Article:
Are people with mild cognitive impairment aware of the benefits of errorless learning?

Shazia Akhtar, Chris J. A. Moulin, Peter Bowie

Research output: Contribution to journalArticlepeer-review

53 Citations (Scopus)


Mild cognitive impairment (MCI) has been described as a memory deficit in the absence of other cognitive dysfunction. It can be thought of as a pre-clinical dementia. Memory impairment in this group is not as severe as in early dementia and thus learning is still possible. We were interested to see if errorless learning, a widely used rehabilitation technique, was of benefit to people with MCI. Since it has been shown that successful rehabilitation is somewhat contingent on awareness of function, we were also interested to see if people with MCI were aware of the benefits of errorless learning. The present study employed an errorless learning procedure on 16 people with MCI and 16 older adult controls to learn two lists of 10 words in errorless and errorful learning conditions. We adopted a metacognitive approach measuring people’s memory monitoring through judgements of learning (JOLs) a prediction of future memory performance. The results revealed errorless learning is an effective memory rehabilitation tool for people with MCI, with significant increases in recall performance for both groups relative to errorful learning. Most interestingly participants were aware of the benefits of errorless learning in their JOLs. MCI participants and controls both had significantly higher JOLs for words studied under errorless learning conditions. The learning performance in MCI and theories of metacognitive awareness are discussed.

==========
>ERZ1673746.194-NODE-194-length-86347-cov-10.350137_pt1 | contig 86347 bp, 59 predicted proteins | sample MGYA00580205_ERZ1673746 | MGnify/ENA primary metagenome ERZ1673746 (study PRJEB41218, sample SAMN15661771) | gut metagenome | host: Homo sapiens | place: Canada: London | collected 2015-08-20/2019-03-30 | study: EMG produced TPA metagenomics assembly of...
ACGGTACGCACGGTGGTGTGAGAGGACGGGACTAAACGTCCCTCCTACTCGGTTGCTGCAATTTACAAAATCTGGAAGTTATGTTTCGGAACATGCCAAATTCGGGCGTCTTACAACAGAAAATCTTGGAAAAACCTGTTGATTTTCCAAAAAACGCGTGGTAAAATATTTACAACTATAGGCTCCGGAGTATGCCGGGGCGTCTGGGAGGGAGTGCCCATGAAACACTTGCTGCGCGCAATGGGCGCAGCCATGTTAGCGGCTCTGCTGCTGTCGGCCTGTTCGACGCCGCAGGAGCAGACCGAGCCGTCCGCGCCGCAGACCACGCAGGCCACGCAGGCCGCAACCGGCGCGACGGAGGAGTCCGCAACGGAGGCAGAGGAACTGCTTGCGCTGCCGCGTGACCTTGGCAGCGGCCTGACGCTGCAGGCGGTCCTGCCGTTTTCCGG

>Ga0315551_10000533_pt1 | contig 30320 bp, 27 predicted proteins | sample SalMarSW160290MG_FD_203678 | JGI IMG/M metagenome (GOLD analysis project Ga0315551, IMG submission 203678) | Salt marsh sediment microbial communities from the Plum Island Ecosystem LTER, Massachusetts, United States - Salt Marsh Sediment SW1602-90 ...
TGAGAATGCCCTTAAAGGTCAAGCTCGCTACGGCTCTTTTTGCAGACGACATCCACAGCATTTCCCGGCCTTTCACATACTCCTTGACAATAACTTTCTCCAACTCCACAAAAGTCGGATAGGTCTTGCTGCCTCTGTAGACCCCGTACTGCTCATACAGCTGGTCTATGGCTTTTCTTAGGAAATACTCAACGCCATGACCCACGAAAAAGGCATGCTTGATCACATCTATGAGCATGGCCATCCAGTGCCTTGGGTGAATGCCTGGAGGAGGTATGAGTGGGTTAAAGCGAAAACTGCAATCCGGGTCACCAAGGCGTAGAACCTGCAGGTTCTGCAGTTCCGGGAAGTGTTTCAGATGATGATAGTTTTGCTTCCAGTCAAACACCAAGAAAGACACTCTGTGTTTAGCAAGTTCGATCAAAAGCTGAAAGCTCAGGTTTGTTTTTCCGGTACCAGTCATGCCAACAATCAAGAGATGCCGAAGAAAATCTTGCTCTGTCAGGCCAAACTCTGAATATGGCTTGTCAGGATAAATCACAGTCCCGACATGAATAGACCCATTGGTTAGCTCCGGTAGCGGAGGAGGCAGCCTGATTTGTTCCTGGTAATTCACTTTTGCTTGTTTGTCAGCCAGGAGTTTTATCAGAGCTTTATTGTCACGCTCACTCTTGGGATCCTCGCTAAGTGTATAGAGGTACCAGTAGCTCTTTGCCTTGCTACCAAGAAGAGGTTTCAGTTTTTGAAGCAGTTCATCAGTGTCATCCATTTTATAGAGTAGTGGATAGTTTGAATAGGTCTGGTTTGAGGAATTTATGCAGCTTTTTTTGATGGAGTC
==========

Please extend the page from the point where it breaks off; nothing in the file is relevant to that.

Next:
Original languageEnglish
Pages (from-to)329-346
Number of pages17
JournalNeuropsychological Rehabilitation
Issue number3
Publication statusPublished - 2006


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